Is Celgar abusing its power?

Support for the Fortis position that Celgar must be required to use the free on site electrical power they produce.

The subscribers to your paper should all be backing the Fortis position that Celgar must be required to use the free on site electrical power they produce at no extra cost from grant money provided them by the federal government.

The federal government provided Celgar with a $95 million grant as a result of the wood industry pleading for financial help for the inefficient mills in Canada.

If Celgar produces 1600 tons of pulp a day at today’s internet price of $860 per ton that makes daily production worth about $1.5 million dollars.

The power upgrade consumed about $50 million of the $95 million grant to complete.

Celgar applied to the Public Utilities Commission for a confidential sales agreement with BC Hydro that would enable Celgar to sell electrical power produced from the project for 25 million dollars per year at inflated green power rates.

The above information I acquired from Mercer’s reports filed by the American parent company of Celgar with American government agencies, that by law they are required to do.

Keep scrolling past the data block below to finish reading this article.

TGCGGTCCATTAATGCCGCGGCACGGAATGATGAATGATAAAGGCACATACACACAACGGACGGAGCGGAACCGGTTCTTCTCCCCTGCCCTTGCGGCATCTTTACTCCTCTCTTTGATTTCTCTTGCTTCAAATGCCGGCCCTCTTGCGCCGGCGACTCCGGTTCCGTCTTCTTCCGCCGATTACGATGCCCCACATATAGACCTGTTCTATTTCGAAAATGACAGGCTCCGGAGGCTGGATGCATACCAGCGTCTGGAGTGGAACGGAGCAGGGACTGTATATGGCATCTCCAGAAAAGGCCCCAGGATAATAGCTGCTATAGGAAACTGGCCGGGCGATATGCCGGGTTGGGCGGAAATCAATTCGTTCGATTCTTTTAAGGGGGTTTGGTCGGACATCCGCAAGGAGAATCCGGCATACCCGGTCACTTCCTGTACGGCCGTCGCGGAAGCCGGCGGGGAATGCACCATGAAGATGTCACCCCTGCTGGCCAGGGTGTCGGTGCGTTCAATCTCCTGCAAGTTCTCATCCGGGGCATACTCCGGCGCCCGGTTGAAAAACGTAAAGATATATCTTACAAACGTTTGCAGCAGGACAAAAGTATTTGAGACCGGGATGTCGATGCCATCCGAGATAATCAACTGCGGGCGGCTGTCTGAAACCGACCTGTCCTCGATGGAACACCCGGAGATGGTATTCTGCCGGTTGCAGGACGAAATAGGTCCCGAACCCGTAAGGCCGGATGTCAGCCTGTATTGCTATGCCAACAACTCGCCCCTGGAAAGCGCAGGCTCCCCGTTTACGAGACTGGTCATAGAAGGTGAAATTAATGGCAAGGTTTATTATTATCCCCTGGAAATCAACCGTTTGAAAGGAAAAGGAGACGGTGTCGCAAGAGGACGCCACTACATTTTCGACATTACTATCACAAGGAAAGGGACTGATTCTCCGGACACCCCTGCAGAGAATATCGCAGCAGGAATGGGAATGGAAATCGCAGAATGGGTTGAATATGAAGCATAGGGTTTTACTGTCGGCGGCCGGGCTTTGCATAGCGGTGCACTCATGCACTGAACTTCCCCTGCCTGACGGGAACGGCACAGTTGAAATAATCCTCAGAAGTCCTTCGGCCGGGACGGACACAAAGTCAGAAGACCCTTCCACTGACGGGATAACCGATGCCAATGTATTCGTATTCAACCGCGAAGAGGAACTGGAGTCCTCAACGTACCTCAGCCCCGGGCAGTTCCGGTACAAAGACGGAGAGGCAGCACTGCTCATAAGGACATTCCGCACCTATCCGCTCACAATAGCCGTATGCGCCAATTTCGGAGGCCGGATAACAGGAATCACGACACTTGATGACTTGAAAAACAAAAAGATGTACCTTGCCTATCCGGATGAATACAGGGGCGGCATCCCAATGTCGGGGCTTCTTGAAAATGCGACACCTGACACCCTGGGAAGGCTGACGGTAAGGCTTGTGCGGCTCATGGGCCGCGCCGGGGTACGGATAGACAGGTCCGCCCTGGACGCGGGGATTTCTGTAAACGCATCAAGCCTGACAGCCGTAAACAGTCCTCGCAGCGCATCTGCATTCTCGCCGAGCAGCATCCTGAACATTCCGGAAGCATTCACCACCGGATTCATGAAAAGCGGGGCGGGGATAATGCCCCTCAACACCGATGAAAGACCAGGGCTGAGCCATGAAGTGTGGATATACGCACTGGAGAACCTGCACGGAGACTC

To replace the sold power Celgar would then apply to Fortis for their operating power needs.

Fortis does not have sufficient self-generated power to meet their present customer demands. Fortis would be forced to buy power, from Hydro, that Celgar sold to BC Hydro, to meet demands for Celgar’s operating needs.

It is beyond my imagination how any Government bureaucrat we are paying, could sleep at night making decisions like this, never mind getting a pension for life.

I urge all to write Fortis expressing your feelings on the unfairness of the Celgar position, to not use their onsite self-generated power for their needs. If the above scenario is allowed to proceed it will force Fortis to buy back power that Celgar sold Hydro at very inflated rates that we as rate payers, would be subsidizing with increased electrical bills.

Please write to Fortis at 1975 Springfield Road, Kelowna B. C.   V1Y 7V7

Norman Gabana

Trail

Just Posted

Forty sled dogs were seized by the BC SPCA from a Salmo kennel in February. A recent ruling has decided the dogs won’t be returned. Photo: Gounsil/Flickr
BC Farm Industry Review Board rules against Salmo kennel after 40 sled dogs seized

Spirit of the North Kennels was also ordered to pay BC SPCA $64,000

Residents line up outside the Vernon Recreation Complex for their COVID-19 vaccine Saturday, June 5. (Jennifer Smith - Morning Star)
No appointments necessary for first dose COVID-19 vaccine: Interior Health

People can just show up at clinics, register on the spot and get the shot

SD20 now has an electric bus. Photo: Submitted
Kootenay-Columbia School District 20 adds electric bus to fleet

Bus will be incorporated into Castlegar route for next school year

Painting by Dave Davies from Shaver’s Bench facing Teck Trail.
Happy 120th Birthday to the City of Trail!

The town of Trail Creek- or Trail Creek Landing - was incorporated as a city on June 14, 1901.